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The Moonlit Road: And Other Stories [Audiobook] [Audio CD]

Ambrose Bierce , B. M. Croker , F. Marion Crawford
4.5 out of 5 stars  See all reviews (2 customer reviews)
Price: CDN$ 16.99 & FREE Shipping on orders over CDN$ 25. Details
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Book Description

Dec 22 2009 Classic Fiction
These five chilling 19th century ghost stories from both sides of the Atlantic include some of the best in the genre. Bierce is well-known, but "To Let" by B M Croker and "The Upper Berth" provide moments to tingle the spine, as does "An Account of Some Strange Disturbances" by Le Fanu. This collection, which is further enhanced by suitably chilling music, was originally released under the title "Classic Chilling Tales 3".

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Most helpful customer reviews
4.0 out of 5 stars Imaginative stories from a great writer June 18 2004
By gac1003
Format:Paperback
This contains only a small sampling of author Ambrose Bierce's work with ghost and horror stories. Most are the ghost sotries we are used to with vengeful spirits or loved ones trying to connect to the world of the living, but have just the right little twist to make them unique. In "The Middle Toe of the Right Foot," for example, what starts out as a duel in an empty house ends up with the death of a duelist by the ghosts that inhabit the palce and recognize him. Other stories deal with man's own fear of the unknown, such as in "The Man and the Snake" or "A Watcher of the Dead," in which the characters literally scare themselves to death. The most unique story in this collection, though, is the last one titles "Moxon's Master," which gives a dealy warning about the progress fo man and machine. These are all great tales to read aloud by the campfire and are sure to send just the right amount of chills down your spine.
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Format:Paperback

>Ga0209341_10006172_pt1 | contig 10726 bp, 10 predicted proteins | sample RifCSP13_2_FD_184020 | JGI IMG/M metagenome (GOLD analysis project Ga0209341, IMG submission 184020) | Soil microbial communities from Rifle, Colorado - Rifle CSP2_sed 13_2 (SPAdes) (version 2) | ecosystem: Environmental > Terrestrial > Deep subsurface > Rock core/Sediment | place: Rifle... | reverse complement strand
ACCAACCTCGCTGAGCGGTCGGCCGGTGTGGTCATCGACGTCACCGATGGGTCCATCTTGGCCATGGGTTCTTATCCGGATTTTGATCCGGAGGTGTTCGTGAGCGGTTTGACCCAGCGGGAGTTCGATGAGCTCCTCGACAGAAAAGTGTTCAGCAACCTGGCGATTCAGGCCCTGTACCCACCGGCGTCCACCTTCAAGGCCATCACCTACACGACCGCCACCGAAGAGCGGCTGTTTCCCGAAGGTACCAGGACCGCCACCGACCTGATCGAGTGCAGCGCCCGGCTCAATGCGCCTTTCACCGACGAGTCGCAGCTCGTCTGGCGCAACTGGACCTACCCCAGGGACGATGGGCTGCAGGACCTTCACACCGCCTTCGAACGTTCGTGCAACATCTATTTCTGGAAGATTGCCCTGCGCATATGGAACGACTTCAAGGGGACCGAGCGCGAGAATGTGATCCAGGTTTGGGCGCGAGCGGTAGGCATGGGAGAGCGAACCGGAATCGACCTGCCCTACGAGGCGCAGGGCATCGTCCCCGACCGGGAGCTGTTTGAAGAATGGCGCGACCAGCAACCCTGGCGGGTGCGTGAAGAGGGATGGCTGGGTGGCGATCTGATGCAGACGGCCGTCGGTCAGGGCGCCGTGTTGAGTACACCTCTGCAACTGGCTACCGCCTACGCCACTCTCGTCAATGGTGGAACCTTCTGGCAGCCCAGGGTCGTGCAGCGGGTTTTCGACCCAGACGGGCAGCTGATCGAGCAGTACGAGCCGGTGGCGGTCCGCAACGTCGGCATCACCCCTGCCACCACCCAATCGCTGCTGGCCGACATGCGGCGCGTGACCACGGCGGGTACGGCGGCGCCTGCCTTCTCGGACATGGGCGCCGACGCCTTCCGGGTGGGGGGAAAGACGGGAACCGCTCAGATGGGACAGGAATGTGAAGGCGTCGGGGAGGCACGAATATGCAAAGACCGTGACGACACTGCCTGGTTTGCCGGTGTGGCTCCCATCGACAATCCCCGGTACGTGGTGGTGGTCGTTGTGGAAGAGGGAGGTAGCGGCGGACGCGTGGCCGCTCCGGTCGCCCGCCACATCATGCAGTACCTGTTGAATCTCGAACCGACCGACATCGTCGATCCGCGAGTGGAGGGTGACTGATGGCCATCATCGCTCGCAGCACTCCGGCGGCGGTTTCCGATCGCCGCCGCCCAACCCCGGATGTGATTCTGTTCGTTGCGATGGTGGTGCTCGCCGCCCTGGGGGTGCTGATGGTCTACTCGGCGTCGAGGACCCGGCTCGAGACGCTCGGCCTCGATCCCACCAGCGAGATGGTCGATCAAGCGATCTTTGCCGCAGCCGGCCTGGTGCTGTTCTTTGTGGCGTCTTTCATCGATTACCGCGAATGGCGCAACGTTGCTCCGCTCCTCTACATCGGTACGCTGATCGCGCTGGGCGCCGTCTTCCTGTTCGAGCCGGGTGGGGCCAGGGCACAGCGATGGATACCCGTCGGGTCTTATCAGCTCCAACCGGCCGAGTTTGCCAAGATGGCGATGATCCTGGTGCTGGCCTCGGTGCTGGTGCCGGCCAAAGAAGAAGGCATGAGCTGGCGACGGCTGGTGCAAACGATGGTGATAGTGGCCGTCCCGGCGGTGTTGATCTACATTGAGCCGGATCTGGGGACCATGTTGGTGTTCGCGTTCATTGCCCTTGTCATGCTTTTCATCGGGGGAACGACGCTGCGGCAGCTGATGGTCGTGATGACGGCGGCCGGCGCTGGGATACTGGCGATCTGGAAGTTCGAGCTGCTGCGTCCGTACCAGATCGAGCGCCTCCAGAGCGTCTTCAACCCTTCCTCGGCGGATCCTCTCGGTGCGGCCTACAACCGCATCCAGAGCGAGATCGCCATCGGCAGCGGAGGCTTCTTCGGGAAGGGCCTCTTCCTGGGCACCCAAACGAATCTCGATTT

The Moonlit Road and Other Ghost and Horror Stories is another marvelous, inexpensive reprint from Dover Publications. These twelve stories selected from The Collected Works of Ambrose Bierce are remarkably good. I intend to become much better acquainted with Ambrose Bierce.
Bierce had an inventive imagination, much like Edgar Allan Poe. In this chilling collection we meet angry spirits seeking revenge, humans transformed into wild beasts, and individuals deranged by encounters with apparitions. Although written a century ago, several stories explored subjects that seemed surprisingly modern. The Man and the Snake is a frightening study of the psychology of one man's imagination. Time and space are transformed in A Psychological Shipwreck. And we meet an emotional, possibly unstable, thinking machine in Moxon's Master.
I considered listing the stories that were my favorites. However, as I enjoyed all twelve stories, I decided to forego the exercise. Buy this little collection. You won't be disappointed.
Ambrose Bierce fought at Shiloh and Chickamauga, was wounded at the battle of Kenesaw Mountain in 1864, and retired after the war at the rank of major. Later, as a newspaperman in San Francisco, his acerbic wit and penchant for satire made him a significant force in its vibrant literary community. In 1913 he disappeared while traveling in Mexico, possibly a victim of the Mexican Civil war.
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Most Helpful Customer Reviews on Amazon.com (beta)
Amazon.com: 4.1 out of 5 stars  7 reviews
20 of 22 people found the following review helpful
4.0 out of 5 stars Contains several essential Bierce stories, and is cheap. Nov. 26 1999
By Ole Bentsen - Published on Amazon.com
Format:Paperback
There is a reason why you should buy this book, and there is a reason why you should not.
If you have not read any stories by Ambrose Bierce before, then this book is a wonderful way for you to get acquainted with them, since it is cheap and has the stories essential for someone who wants to know what his writing is like.
On the other hand, any dedicated Ambrose Bierce fan will find this book inadequate and too short, so they should go for the greater books or anthologies, since they truly encompass the entire spectrum and contain all variations of Bierce's story-telling.